In an investigation published Tuesday, the Guardian's Spencer Ackerman reports on the existence of a warehouse in Chicago called Homan Square, where police take suspects to keep them out of official databases, deny them legal counsel, and beat them.

Nobody taken to Homan Square is booked, Ackerman reports. "It's sort of an open secret among attorneys that regularly make police station visits, this place—if you can't find a client in the system, odds are they're there," said Julia Bartmes, a Chicago laywer. Reportedly, lawyers who come to Homan Square looking for their clients are often turned away.

"They just disappear," criminal defense attorney Anthony Hill said, "until they show up at a district for charging or are just released back out on the street." Homan Square is "a place of interrogation off the books," Hill said.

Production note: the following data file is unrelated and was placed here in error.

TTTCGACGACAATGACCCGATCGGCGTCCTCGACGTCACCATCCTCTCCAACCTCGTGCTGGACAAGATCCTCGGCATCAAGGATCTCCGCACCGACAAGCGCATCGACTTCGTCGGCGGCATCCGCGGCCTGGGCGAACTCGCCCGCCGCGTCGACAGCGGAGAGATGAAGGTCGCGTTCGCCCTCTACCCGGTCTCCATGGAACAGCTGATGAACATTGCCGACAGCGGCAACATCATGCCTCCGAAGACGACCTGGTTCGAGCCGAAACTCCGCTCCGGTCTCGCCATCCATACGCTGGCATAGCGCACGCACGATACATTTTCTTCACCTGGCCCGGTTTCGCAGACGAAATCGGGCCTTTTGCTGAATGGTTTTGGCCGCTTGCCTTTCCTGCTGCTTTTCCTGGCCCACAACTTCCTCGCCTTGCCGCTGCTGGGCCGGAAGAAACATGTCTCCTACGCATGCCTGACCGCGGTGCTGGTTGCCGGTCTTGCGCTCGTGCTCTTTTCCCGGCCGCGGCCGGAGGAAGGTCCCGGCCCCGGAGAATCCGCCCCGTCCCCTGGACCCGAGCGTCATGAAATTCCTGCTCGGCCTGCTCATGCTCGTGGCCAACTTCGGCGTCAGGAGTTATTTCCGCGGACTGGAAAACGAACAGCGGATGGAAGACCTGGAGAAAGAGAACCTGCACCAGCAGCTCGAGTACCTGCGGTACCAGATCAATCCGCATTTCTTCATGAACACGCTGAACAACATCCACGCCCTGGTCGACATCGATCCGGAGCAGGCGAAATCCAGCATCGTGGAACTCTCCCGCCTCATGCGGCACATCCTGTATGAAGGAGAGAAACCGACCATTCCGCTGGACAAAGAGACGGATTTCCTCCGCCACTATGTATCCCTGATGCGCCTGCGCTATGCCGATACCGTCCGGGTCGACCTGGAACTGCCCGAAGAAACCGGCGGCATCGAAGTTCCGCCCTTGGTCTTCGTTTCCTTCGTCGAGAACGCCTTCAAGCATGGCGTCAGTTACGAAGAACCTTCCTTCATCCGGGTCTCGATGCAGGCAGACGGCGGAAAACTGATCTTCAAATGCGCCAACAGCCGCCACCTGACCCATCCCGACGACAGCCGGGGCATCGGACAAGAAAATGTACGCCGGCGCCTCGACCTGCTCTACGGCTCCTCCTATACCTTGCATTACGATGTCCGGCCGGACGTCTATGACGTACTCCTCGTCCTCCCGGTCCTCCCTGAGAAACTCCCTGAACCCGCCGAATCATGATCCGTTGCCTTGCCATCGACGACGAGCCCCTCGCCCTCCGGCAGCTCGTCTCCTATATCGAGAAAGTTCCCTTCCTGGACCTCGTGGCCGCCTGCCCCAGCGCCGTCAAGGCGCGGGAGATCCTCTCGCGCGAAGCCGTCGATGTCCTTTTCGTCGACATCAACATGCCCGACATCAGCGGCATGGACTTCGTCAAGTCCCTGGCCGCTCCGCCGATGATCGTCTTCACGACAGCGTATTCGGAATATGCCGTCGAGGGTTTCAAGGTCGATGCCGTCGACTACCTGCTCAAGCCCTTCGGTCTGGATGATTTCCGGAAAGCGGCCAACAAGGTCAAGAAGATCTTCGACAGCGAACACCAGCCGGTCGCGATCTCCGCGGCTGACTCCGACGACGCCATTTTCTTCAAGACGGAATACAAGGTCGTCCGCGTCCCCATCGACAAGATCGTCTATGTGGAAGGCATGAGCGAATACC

When societies allow places like Guantánamo Bay or Abu Ghraib to exist, the practices that flourish there end up being reproduced elsewhere, theorizes criminologist Tracy Siska, executive director of the Chicago Justice Project, told Ackerman: "They creep into domestic law enforcement, either with weaponry like with the militarization of police, or interrogation practices. That's how we ended up with a black site in Chicago."

Siska put what Ackerman found in further context in a Q&A with the Atlantic. "99 percent of the people from this site are involved in some form of street crime: gang activities, drugs—urban violent crime," he said. "That's what makes the site even worse. It takes Guantanamo-style tactics on urban street criminals and shreds the Bill of Rights."

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